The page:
These dances have a long history in their respective regions. Artists compose in them Telugu, Tamil, Sanskrit, Kannada, Hindi, or any other Indian language. Therefore, they represent a unity of basic themes expressed in a variety of styles, costumes, and expressions.
In India, there are currently eight classical dances. Indian classical dance is a catch-all name for a variety of musical theater performance arts. Its philosophy and practice may trace back to the Sanskrit scripture Natyashastra.
Origin of Indian Classical Dance
The first complete compilation on Indian classical dance was between 200 BCE and 200 CE, while estimations range from 500 BCE to 500 CE. The most widely studied form of the Natyashastra text comprises around 6000 verses divided into 36 chapters.
According to Natalia Lidova, the work explains the philosophy of Tava dance (Shiva), raBaavangal, bhava, expression, gestures, acting techniques, basic steps. Mostly, they are in standing postures, all of which are part of Indian traditional dances.
As per this ancient text, dance and performing arts are a method of representation of spiritual ideas, virtues. Moreover, the essence of texts. Dance is among India’s most popular performing arts. It has a long and distinguished history that dates back to our country’s early beginnings. It is now a great tool for conserving and reiterating our cultural history.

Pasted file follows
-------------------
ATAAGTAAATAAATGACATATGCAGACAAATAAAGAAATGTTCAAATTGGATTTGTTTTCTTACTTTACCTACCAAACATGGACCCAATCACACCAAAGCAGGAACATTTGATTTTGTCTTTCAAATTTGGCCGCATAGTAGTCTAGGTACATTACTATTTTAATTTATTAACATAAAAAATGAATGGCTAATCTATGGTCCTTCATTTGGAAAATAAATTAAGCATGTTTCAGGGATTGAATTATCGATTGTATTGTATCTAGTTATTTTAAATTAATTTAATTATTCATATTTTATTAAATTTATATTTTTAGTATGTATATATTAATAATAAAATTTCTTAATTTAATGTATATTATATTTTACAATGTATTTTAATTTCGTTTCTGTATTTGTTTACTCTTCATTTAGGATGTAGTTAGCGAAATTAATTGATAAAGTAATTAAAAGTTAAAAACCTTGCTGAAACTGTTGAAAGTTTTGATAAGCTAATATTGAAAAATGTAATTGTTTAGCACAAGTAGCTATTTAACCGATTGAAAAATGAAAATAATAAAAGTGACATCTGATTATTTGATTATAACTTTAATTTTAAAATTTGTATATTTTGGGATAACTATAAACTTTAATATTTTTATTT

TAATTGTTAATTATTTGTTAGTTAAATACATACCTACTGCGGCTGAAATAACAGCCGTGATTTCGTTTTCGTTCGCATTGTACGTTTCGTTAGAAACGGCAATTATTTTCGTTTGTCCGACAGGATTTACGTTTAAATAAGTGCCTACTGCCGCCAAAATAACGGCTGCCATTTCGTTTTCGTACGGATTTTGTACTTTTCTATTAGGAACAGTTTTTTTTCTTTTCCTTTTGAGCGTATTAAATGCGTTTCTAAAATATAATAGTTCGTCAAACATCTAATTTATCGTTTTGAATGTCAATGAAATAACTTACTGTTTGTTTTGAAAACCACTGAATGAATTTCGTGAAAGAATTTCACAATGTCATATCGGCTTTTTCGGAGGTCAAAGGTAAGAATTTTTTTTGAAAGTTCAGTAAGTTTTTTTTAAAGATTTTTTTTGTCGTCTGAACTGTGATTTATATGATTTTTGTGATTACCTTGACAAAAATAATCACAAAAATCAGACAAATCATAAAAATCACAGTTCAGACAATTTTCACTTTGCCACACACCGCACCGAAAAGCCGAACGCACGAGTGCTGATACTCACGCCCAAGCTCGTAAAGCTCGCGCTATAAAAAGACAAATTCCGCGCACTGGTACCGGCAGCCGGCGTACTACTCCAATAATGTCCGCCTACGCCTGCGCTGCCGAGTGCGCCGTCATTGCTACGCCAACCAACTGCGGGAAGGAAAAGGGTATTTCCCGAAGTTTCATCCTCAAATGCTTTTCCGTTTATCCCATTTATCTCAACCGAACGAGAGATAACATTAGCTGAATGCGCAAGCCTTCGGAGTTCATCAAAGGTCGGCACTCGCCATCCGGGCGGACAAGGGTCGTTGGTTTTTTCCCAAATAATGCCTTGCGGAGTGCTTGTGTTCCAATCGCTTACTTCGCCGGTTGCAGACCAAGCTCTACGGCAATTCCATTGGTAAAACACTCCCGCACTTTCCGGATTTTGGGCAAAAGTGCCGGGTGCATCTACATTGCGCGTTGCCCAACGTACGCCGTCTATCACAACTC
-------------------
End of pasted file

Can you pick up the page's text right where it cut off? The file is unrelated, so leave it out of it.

Various forms of worship flourished throughout Vedic times. In order to appease the natural elements. The devotion of Diga Palas (guarding deities of the eight directions), the Trinity viz. Brahma, Vishnu, and Mahesvara, and Indra, induced men to express their thoughts in an aesthetic fashion.
Below are the origin of Indian classical dances and how they flourished-
To begin with, Devadasi Attam originated from Thevar Adichi. Attam, refers to the dance of the Devas or Lords’ dasis. The Devadasi Attam grew as Sadir or Nautch during the Mahratta period.
The Tanjore Quartet, consisted of the four brothers Ponnayya, Chinnayya, Vadivelu, and Sivanandam. Gradually, they got appointed as Vidwans during Serfoji’s reign. They developed this primitive dance form, giving it its current form and shape. Further, they renamed it Bharatnatyam.
History regards Sadir or Nautch as the foundation of modern Bharatanatyam. It evolved from the 17th to the 19th century. Sadir is a Marathi word that means “to press.” King Thulaja claimed that Sadir evolved during his reign in Sangeet Saramritha. But, even before that, Sanskrit treatises included specific chapters on dance. Likewise, prominent intellectuals wrote works on Natya.
Kathak was considered as aristocratic amusement by Mughal courts and nobility. They were willing to deliver it to low-income families in Uttar Pradesh.
Kathak developed independently at the courts of north Indian kingdoms and during the Bhakti movement. Particularly by adding the Hindu god Krishna’s childhood and legends. The dancers on the 2nd century BC panels excavated in Bharhut are shown in a vertical posture with their arms in positions that are similar to Kathak‘s moves today.
In a “pataka hasta,” the majority of the dancers have one arm near the ear (Mudra). The hasta decreased to the bust level in succeeding years.
The King of Kottarakara, in south Kerala, was fascinated by the Krishnattam performers’ abilities in the 17th century. Hence, he asked the Krishnanattam Troupe to perform in south Kerala. Although, when the King of Calicut declined, the King of Kotarraka composed eight new stories based on Lord Rama’s life. Consequently, he dubbed the art form Ramanattam.